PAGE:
Emily Spence: Rising From the Phoenix’s Flames

By Emily Spence

Governments come and go. Whole civilizations disappear into the sands of time and new ones rise up to take their place. In this sense, they’re all like an image of the Phoenix, a dramatic archetypal creature consumed in flames and rising out of its own ashes only to be burned once more. Universal and spanning all cultures, its mythic bird-like visage is found again and again, while symbolizing the regenerative properties in healing, the cyclical nature of seasons and an awareness that each generation disappears and, out of its demise, each subsequent one is born. Particularly as a sign of triumph over hardship when cities are destroyed and rebuilt (i.e., San Francisco after the 1906 earthquake and Atlanta after major fires in 1864 and 1917), the Phoenix well serves as a reminder that recurring adversity can be overcome with effort.

Yes, individual lives and history, as a whole, have a way of repeating themselves over and over with the same themes and circumstances surfacing yet another time. Nonetheless the Phoenix, in a sense, is less apt a model than would be an evolutionary one. This is because individuals, species and whole empires verify, more often than not, the paradoxical truism, "the only constant is change."

Indeed, advancement requires it. As such, evolutionary principles, despite whatever some Creationists allege to the contrary, are the driving force behind everything in both its current and ever new configurations. The reorganizing principles are present whether on the cellular level or, analogously, in more complex social systems wherein, for example, each section of a community provides a function and, indirectly, shapes the overall drift of the commonwealth in its entirety. In this sense, those elements that serve to damage the whole organization are in constant need of being checked and, if extremely detrimental, eliminated.

Thus, the latest efforts to remove R. Cheney and G. Bush from office through impeachment are exemplary. A growing number of Americans have simply had enough of the increasing death toll in the Middle East, budget deficit, indifference to problems at home (such as the huge population still displaced from Hurricane Katrina) and other signs that the current administration represents a deep pathology needing, like a cancer, to be routed out of the body politic. In short, they are becoming increasingly aware that the op US leaders are dangerous to both America and the world at large.

At the same time, the act of eradicating whatever is needed to be ended to serve our furtherance comprises one of the underlying shaping factors in evolution. It is the reason for some extinction, vaccines, pesticides and wars. It is the reason that oceans are over-fished, and other groups (whether member of different species or our own) are slaughtered when competing against ours for resources. Likewise, it is the reason that overall biodiversity is vanishing at an alarming rate [1].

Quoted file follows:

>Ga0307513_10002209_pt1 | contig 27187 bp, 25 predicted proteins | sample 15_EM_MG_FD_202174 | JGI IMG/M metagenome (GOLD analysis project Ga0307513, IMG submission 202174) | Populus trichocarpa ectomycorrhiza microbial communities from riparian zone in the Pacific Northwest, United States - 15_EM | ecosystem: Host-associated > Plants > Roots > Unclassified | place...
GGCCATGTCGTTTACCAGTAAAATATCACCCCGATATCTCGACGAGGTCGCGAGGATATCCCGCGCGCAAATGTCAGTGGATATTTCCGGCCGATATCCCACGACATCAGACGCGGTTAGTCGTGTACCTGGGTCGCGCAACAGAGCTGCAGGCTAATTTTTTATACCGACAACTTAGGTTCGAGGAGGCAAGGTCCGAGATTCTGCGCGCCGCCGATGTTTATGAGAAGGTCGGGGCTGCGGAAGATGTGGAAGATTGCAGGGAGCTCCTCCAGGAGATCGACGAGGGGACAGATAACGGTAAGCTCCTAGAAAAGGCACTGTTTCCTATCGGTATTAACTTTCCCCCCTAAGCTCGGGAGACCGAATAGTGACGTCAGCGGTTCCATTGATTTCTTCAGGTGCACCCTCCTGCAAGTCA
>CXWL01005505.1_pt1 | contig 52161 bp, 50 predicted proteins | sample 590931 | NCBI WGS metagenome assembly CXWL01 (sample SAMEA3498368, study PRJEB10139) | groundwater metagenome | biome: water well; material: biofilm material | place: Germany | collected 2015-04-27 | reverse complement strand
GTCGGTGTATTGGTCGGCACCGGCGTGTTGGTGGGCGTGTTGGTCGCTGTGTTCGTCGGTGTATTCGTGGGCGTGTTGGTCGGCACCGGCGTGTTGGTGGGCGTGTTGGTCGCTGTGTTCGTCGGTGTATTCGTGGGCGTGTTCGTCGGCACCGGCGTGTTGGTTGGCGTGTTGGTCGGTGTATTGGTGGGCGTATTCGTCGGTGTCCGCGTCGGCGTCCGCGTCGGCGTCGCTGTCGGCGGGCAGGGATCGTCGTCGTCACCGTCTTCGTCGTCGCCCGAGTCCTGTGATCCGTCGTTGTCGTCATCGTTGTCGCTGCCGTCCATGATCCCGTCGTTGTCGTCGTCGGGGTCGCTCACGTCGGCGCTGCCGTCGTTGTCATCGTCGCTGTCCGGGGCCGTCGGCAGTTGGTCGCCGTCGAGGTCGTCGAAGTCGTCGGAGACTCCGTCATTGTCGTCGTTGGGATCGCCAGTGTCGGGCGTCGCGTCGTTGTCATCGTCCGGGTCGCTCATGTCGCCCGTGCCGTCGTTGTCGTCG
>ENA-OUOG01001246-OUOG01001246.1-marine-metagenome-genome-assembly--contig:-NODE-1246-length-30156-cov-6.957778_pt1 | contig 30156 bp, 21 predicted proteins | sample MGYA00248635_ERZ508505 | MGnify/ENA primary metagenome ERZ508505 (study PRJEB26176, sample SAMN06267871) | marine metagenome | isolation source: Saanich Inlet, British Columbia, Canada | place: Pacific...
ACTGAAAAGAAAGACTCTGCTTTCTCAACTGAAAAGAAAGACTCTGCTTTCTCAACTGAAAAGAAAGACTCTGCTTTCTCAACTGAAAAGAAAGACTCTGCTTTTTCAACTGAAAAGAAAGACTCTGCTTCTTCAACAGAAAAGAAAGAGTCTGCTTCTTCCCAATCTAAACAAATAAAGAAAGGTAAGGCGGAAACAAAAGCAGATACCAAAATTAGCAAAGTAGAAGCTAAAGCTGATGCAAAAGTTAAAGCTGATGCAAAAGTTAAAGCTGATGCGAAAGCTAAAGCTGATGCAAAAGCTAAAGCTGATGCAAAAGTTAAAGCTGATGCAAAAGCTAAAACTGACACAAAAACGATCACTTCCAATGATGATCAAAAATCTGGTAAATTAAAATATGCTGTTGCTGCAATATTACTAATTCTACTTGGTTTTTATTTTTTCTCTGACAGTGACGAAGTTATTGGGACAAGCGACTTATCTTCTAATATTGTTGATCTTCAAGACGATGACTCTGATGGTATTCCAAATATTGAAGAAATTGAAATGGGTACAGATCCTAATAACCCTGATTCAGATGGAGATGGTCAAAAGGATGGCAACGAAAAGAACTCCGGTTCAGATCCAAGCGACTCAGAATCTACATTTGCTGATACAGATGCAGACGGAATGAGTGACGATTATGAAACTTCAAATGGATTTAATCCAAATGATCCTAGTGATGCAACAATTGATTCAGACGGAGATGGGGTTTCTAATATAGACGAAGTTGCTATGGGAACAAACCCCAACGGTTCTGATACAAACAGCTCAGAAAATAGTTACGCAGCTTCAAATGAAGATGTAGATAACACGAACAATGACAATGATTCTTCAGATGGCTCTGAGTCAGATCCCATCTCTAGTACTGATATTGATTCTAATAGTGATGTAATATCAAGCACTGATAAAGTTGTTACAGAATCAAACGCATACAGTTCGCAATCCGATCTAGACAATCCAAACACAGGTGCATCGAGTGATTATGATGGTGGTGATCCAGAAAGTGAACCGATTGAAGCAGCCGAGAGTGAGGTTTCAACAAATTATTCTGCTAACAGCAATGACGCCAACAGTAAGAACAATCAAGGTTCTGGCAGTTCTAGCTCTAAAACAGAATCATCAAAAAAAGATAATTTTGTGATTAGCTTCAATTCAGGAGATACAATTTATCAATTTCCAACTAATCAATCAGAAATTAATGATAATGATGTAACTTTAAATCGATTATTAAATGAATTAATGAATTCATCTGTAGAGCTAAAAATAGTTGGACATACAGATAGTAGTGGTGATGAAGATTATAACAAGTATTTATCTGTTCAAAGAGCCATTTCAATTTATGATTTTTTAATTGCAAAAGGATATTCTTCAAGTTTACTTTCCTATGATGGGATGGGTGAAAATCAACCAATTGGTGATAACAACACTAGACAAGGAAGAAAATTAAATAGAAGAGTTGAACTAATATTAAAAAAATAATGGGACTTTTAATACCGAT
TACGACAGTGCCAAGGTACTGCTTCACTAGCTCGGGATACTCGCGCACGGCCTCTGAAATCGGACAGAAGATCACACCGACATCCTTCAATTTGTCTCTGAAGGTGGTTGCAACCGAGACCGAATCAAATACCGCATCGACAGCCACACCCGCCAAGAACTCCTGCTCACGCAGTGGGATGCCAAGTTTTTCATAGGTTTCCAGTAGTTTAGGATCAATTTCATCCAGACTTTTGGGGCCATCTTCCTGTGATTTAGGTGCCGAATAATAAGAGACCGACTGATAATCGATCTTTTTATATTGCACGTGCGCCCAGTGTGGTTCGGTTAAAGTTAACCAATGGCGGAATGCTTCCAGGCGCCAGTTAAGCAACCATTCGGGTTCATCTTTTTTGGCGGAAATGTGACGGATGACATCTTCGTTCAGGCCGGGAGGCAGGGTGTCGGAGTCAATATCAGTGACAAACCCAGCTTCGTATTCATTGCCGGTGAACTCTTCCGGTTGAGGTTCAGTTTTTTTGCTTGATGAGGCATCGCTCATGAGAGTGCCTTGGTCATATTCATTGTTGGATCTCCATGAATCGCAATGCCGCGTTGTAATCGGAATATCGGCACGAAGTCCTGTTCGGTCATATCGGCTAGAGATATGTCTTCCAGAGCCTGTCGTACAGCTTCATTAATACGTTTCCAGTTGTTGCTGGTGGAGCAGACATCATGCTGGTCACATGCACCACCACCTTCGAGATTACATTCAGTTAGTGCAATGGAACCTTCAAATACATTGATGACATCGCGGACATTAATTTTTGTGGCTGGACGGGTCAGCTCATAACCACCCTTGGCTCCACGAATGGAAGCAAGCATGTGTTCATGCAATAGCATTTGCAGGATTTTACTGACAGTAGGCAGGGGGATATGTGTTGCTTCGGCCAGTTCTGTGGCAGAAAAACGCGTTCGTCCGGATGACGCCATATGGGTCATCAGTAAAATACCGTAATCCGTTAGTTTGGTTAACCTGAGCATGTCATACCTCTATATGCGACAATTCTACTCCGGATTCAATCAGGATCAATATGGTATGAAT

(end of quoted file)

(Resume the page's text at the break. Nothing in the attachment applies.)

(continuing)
Instead, there will be ever more Burger King, Pizza Hut, CVS, WalMart, Radio Shack, Staples, Best Buy, Starbucks, Target, BJ’s, Duncan Donuts and other franchises littering the landscape. This is because these, not biodiversity, are what the masses covet. Moreover, their wants (not whatever is necessarily best for people) drive the economy.

With our burgeoning population and the push for increasing wealth on the parts of entrepreneurs — desires, cravings and yearnings for all sorts of goods provide more than ample incentive for business owners to expand the market for monopolizing chains. In such a way, our world is gradually being transformed while uniformity in vistas and provisions, whether in Shanghai or Boston, is all but assured.

Besides the annihilation of whatever or whomever gets in the way of the collective desires for the dominant group, a second dynamic comes into play from an evolutionary angle. This is that we do not kill off whatever is serviceable to us as long as it is of use. For this reason, herds of wooly sheep are maintained and deliberately made to reproduce, as are milk cows. Slaves (for which there are 27 million worldwide) and indentured servants are kept alive [2], and wage earners are given a living wage AS LONG AS they are not easily replaced at less cost [3].

In addition, a third variable propelling life onward is that we tend to, in a descending order of propinquity, foster those people and other entities with which we most closely identify while dismissing entirely those who seem radically different. In this sense, we support our own children over those of others, people of our own religious backgrounds more readily than those who are not, individuals with our own cultural (and ideological) understandings and, of course, groups who are ethnically similar. This is the reason that it seems, for many, more easy to love a dog or a cat than a leech or a beetle. They, simply, seem more like us.

Meanwhile, this same sort of affinity predisposes many citizens to be more concerned about deaths amongst their own kind (i.e., the 3,600 + US troops killed to date in Iraq) than the injustice carried out against innocent foreign civilians (i.e., the 655,000 + murdered Iraqis) since it is just too hard to not view the latter as "the other" [4] — as some sort of subhuman aliens not worthy of much concern on our parts, nor having anywhere near comparable value as our own soldiers. In other words, we are more moved by our militia despite that the latter serve as aggressors criminally trespassing onto Iraq soil based on fabricated information concerning WMDs.

In this sense, Edward Said’s understandings in Orientalism were right on the mark [5]. Westerners tend to hold derogatory, imperialist views towards Easterners. Then again, hegemony and xenophobia have always driven hatred and a sense of anomy toward whomever is chosen as the target of plunder. No one group –whether the Conquistadors, Nazi, Mussolini’s crowd or the American government with its vast military-industrial complex girding the globe — is exclusive in this regard.

Yet, at the same time, more and more people are, finally, beginning to realize that the Iraqi citizens are not easily going to give up the prize — the oil — for which the US government invaded in the first place. So it is becoming increasingly hard for them to justify additional deliberate loss of life in this unconscionable crusade.